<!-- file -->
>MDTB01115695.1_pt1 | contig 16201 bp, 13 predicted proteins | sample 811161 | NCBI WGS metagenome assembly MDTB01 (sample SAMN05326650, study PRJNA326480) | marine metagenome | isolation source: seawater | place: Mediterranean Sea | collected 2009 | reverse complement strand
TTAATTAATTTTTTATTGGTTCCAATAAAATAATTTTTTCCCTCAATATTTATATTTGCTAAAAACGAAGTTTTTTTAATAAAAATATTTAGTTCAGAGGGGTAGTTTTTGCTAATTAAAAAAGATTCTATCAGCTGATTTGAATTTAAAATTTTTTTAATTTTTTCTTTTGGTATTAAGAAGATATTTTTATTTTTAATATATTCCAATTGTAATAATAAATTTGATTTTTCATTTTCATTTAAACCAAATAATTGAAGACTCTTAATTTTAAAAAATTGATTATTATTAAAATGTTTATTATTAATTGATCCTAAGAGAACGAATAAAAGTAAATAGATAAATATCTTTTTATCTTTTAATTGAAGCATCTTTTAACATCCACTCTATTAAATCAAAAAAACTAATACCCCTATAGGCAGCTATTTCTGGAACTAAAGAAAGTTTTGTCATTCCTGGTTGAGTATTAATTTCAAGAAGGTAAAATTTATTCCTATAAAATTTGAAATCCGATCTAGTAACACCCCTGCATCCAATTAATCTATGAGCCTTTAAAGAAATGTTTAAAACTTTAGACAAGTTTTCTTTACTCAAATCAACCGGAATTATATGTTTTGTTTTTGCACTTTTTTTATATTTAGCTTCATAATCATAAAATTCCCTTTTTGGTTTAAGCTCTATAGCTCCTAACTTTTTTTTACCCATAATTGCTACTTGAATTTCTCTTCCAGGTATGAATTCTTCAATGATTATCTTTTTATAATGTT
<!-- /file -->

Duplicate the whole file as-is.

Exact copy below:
>MDTB01115695.1_pt1 | contig 16201 bp, 13 predicted proteins | sample 811161 | NCBI WGS metagenome assembly MDTB01 (sample SAMN05326650, study PRJNA326480) | marine metagenome | isolation source: seawater | place: Mediterranean Sea | collected 2009 | reverse complement strand
TTAATTAATTTTTTATTGGTTCCAATAAAATAATTTTTTCCCTCAATATTTATATTTGCTAAAAACGAAGTTTTTTTAATAAAAATATTTAGTTCAGAGGGGTAGTTTTTGCTAATTAAAAAAGATTCTATCAGCTGATTTGAATTTAAAATTTTTTTAATTTTTTCTTTTGGTATTAAGAAGATATTTTTATTTTTAATATATTCCAATTGTAATAATAAATTTGATTTTTCATTTTCATTTAAACCAAATAATTGAAGACTCTTAATTTTAAAAAATTGATTATTATTAAAATGTTTATTATTAATTGATCCTAAGAGAACGAATAAAAGTAAATAGATAAATATCTTTTTATCTTTTAATTGAAGCATCTTTTAACATCCACTCTATTAAATCAAAAAAACTAATACCCCTATAGGCAGCTATTTCTGGAACTAAAGAAAGTTTTGTCATTCCTGGTTGAGTATTAATTTCAAGAAGGTAAAATTTATTCCTATAAAATTTGAAATCCGATCTAGTAACACCCCTGCATCCAATTAATCTATGAGCCTTTAAAGAAATGTTTAAAACTTTAGACAAGTTTTCTTTACTCAAATCAACCGGAATTATATGTTTTGTTTTTGCACTTTTTTTATATTTAGCTTCATAATCATAAAATTCCCTTTTTGGTTTAAGCTCTATAGCTCCTAACTTTTTTTTACCCATAATTGCTACTTGAATTTCTCTTCCAGGTATGAATTCTTCAATGATTATCTTTTTATAATGTT